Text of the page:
Job Market Paper

Does Medicare Part D Reduce Health Disparities?, with Pinka Chatterji [PDF available upon request}

Over the past three decades an influx of new prescription drugs has transformed the treatment of chronic disease in the US and endowed the nation with a wide range of effective medications. However, historic progress in reducing mortality rates was recently reversed, educational and racial disparities in mortality persist, and gaps in life expectancy by education have widened in recent years. Attempting to shed light on these discordant facts, we examine whether a prescription drug benefit program can reduce education-related disparities in outcomes related to chronic diseases. Specifically, we investigate the effect of Medicare Part D on drug insurance coverage, medical utilization, and mortality, while also exploring these effects by education. We find that Part D is associated with increased drug insurance rates, greater utilization of prescription drugs, and decreased out-of-pocket spending. These improvements are magnified among low-educated individuals. Part D is associated with a mixed pattern of healthcare utilization that varies by education. Among low-educated individuals, the program increases outpatient care utilization, while among higher-educated individuals, it is associated with reductions in inpatient stays. These effects in medical utilization are translated into health benefits, as the prescription drug program reduces mortality and the effect is magnified among those with lower educational attainment. Our findings show that Medicare Part D increases medical utilization and reduces mortality among the elderly, especially for groups such as the low- educated elderly, who would otherwise lack drug insurance coverage.

Working Paper

Inter-generational Changes in the Educational Outcomes of Americans with Disabilities [PDF available upon request}

In this paper, we examine changes in educational and labor market outcomes of Americans with disabilities between the late 1970s and the late 1990s by comparing the two cohorts of the NLSY. Our preliminary findings show that the gap in educational attainment between the disabled and non-disabled increases over time. For men, the increase in the educational attainment difference mainly comes from an increase in the difference in college graduation rates. For women, increases in gaps appear in high school graduation, college attendance, and college graduation rates. Further, we develop a theory of education investment for disabled students. The model suggests two motivating factors for education investment decisions: 1) the cost of obtaining education, 2) the incentive to signal their productivity through education in order to overcome employers’ uncertainty about disabled workers. That is, if obtaining education is too burdensome for the disabled, they will lose incentive to obtain education. But, if the effect of the uncertainty is strong, then the incentive to signal will be preserved well or even increase. Consequently, the educational attainment gap can be affected by the two conflicting forces.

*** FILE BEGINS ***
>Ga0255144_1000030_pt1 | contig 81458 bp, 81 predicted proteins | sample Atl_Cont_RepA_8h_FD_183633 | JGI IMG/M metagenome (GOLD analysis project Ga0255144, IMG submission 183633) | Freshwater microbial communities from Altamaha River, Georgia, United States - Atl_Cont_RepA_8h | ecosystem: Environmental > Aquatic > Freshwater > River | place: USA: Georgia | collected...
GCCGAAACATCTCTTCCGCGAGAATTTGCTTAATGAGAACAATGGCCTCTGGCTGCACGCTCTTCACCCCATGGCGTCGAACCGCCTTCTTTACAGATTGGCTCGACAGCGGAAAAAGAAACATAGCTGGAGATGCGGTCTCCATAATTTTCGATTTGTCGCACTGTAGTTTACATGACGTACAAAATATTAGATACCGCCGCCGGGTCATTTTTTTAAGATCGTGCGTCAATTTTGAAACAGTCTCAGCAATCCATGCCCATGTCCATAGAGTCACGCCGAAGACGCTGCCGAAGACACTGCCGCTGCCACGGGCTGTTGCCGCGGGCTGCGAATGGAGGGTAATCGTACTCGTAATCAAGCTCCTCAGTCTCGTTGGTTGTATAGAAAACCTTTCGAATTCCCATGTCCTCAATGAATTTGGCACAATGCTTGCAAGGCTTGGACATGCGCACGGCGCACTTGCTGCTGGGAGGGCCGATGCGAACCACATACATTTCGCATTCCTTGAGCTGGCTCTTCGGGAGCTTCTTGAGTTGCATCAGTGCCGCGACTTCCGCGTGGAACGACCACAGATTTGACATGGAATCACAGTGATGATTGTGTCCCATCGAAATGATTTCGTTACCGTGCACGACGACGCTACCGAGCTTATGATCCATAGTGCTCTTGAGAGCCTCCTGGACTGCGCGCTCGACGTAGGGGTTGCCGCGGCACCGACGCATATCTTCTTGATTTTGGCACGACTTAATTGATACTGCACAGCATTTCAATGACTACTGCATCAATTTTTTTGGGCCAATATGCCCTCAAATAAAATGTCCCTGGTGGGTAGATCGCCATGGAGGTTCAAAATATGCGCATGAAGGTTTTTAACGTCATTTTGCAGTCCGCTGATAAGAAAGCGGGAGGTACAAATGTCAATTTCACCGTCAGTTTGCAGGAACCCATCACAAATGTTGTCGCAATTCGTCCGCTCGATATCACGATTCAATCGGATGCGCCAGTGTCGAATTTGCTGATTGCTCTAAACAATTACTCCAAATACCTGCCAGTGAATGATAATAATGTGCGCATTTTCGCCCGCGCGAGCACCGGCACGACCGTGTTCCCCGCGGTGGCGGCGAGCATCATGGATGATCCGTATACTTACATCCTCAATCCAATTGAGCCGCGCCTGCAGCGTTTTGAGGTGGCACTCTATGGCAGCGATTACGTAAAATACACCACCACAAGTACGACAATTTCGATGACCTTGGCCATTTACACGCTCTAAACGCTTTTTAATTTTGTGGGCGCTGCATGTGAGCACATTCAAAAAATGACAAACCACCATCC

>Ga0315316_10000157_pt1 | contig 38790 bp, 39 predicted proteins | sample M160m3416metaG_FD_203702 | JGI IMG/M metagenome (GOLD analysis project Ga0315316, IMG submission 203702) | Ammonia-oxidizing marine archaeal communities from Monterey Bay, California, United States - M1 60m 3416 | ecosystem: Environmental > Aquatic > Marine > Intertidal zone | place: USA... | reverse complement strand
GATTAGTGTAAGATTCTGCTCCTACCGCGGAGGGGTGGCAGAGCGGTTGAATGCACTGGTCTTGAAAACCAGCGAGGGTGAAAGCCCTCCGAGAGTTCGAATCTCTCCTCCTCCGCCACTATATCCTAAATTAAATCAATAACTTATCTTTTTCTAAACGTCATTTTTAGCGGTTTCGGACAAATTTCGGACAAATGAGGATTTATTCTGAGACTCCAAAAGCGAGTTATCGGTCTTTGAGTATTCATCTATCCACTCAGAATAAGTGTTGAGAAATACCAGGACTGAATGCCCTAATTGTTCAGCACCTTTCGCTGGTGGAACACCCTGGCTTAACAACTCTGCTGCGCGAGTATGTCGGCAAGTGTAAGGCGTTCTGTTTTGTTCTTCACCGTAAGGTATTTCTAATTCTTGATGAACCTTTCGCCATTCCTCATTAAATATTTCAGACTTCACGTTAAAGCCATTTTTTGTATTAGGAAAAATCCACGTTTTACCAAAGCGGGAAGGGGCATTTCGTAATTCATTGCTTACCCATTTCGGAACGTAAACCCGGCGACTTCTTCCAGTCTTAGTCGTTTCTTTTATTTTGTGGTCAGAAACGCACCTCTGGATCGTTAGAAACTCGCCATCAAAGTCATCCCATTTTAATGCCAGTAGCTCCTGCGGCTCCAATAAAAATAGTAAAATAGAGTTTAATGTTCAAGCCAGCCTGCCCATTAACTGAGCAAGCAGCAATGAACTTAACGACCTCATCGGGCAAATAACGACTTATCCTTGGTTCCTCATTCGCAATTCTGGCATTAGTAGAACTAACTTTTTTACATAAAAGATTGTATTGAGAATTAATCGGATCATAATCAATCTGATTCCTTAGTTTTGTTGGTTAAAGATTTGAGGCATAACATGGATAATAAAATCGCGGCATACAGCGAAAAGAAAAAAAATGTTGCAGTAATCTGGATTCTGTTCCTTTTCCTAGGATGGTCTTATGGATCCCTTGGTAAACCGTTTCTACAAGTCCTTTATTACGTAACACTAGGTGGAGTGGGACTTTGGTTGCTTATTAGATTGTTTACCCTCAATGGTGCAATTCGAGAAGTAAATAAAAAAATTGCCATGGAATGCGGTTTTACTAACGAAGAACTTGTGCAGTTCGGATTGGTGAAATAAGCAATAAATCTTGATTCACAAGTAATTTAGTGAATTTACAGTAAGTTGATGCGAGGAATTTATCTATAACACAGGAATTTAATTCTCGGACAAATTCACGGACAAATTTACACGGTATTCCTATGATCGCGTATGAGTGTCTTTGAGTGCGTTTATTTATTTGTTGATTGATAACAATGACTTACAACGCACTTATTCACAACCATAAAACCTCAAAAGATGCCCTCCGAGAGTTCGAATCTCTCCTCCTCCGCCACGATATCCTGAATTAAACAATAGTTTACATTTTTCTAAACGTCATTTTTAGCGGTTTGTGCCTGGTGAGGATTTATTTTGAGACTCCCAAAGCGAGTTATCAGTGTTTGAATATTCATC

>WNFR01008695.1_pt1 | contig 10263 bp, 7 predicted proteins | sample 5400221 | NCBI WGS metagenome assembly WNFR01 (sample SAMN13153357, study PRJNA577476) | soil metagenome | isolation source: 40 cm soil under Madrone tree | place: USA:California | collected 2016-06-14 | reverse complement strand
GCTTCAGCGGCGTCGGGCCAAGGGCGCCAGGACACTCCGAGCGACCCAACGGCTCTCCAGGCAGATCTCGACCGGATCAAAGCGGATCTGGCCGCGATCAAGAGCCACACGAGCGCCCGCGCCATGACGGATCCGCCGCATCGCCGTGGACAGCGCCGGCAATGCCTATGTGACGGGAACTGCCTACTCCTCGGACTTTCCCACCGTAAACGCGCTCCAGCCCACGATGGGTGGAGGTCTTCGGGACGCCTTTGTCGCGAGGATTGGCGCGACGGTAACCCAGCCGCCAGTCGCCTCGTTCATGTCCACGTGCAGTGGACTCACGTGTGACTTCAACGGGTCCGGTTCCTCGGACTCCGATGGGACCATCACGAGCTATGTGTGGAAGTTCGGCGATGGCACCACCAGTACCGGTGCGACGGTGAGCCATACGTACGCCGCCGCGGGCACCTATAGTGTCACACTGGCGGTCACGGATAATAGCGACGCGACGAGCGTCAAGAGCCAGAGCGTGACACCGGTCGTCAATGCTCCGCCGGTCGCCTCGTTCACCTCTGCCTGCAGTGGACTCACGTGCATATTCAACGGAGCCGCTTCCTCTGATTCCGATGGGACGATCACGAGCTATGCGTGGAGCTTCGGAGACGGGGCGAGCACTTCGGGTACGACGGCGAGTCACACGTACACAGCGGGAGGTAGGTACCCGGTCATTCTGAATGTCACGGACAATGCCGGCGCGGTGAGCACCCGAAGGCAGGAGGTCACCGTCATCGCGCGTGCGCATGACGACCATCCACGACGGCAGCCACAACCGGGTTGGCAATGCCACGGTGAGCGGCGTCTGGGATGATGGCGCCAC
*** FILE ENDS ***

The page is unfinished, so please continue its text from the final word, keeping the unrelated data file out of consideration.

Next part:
Work in Progress

Does Research Change Prescribing Behavior?, with Sai Sindhura Gundavarapu

Disproportionate Effects of the COVID Pandemic on People Scarred by the Great Recession

Learn to Walk by Learning to Fall in a Non-linear Price Schedule: Evidence from Medicare Part D